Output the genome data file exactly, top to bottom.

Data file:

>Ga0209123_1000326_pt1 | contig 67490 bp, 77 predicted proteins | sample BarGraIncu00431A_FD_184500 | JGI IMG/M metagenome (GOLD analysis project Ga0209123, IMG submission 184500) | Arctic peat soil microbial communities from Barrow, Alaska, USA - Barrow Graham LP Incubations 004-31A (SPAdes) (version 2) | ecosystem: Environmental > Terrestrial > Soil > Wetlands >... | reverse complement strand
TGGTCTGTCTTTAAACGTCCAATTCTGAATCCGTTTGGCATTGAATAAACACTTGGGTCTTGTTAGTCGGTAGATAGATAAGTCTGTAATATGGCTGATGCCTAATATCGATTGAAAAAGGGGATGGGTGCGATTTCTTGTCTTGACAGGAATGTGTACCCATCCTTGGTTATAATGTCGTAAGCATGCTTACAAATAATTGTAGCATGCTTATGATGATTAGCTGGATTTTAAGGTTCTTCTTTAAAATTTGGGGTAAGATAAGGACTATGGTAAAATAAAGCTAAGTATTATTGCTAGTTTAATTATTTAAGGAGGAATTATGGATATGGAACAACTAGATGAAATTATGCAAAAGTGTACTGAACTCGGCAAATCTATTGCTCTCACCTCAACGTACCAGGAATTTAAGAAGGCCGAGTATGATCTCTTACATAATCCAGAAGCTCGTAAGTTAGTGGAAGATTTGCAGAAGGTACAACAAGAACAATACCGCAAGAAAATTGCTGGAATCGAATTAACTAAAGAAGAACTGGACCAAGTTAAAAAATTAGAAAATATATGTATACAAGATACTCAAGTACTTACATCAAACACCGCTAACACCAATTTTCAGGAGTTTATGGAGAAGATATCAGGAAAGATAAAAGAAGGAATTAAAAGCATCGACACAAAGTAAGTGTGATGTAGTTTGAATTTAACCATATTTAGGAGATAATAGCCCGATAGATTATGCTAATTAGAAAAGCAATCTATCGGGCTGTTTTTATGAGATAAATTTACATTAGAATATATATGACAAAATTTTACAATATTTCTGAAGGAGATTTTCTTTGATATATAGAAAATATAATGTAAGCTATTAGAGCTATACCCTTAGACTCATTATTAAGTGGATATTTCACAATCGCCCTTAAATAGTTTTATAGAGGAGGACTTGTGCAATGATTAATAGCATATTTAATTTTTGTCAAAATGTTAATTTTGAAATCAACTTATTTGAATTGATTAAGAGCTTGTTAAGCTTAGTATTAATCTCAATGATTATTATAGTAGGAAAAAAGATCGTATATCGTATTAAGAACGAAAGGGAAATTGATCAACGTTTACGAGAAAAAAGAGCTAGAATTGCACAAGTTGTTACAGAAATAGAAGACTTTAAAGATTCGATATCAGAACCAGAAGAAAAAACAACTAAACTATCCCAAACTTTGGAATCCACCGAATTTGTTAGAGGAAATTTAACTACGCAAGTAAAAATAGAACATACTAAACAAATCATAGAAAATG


>Ga0209123_1000326_pt1 | contig 67490 bp, 77 predicted proteins | sample BarGraIncu00431A_FD_184500 | JGI IMG/M metagenome (GOLD analysis project Ga0209123, IMG submission 184500) | Arctic peat soil microbial communities from Barrow, Alaska, USA - Barrow Graham LP Incubations 004-31A (SPAdes) (version 2) | ecosystem: Environmental > Terrestrial > Soil > Wetlands >... | reverse complement strand
TGGTCTGTCTTTAAACGTCCAATTCTGAATCCGTTTGGCATTGAATAAACACTTGGGTCTTGTTAGTCGGTAGATAGATAAGTCTGTAATATGGCTGATGCCTAATATCGATTGAAAAAGGGGATGGGTGCGATTTCTTGTCTTGACAGGAATGTGTACCCATCCTTGGTTATAATGTCGTAAGCATGCTTACAAATAATTGTAGCATGCTTATGATGATTAGCTGGATTTTAAGGTTCTTCTTTAAAATTTGGGGTAAGATAAGGACTATGGTAAAATAAAGCTAAGTATTATTGCTAGTTTAATTATTTAAGGAGGAATTATGGATATGGAACAACTAGATGAAATTATGCAAAAGTGTACTGAACTCGGCAAATCTATTGCTCTCACCTCAACGTACCAGGAATTTAAGAAGGCCGAGTATGATCTCTTACATAATCCAGAAGCTCGTAAGTTAGTGGAAGATTTGCAGAAGGTACAACAAGAACAATACCGCAAGAAAATTGCTGGAATCGAATTAACTAAAGAAGAACTGGACCAAGTTAAAAAATTAGAAAATATATGTATACAAGATACTCAAGTACTTACATCAAACACCGCTAACACCAATTTTCAGGAGTTTATGGAGAAGATATCAGGAAAGATAAAAGAAGGAATTAAAAGCATCGACACAAAGTAAGTGTGATGTAGTTTGAATTTAACCATATTTAGGAGATAATAGCCCGATAGATTATGCTAATTAGAAAAGCAATCTATCGGGCTGTTTTTATGAGATAAATTTACATTAGAATATATATGACAAAATTTTACAATATTTCTGAAGGAGATTTTCTTTGATATATAGAAAATATAATGTAAGCTATTAGAGCTATACCCTTAGACTCATTATTAAGTGGATATTTCACAATCGCCCTTAAATAGTTTTATAGAGGAGGACTTGTGCAATGATTAATAGCATATTTAATTTTTGTCAAAATGTTAATTTTGAAATCAACTTATTTGAATTGATTAAGAGCTTGTTAAGCTTAGTATTAATCTCAATGATTATTATAGTAGGAAAAAAGATCGTATATCGTATTAAGAACGAAAGGGAAATTGATCAACGTTTACGAGAAAAAAGAGCTAGAATTGCACAAGTTGTTACAGAAATAGAAGACTTTAAAGATTCGATATCAGAACCAGAAGAAAAAACAACTAAACTATCCCAAACTTTGGAATCCACCGAATTTGTTAGAGGAAATTTAACTACGCAAGTAAAAATAGAACATACTAAACAAATCATAGAAAATG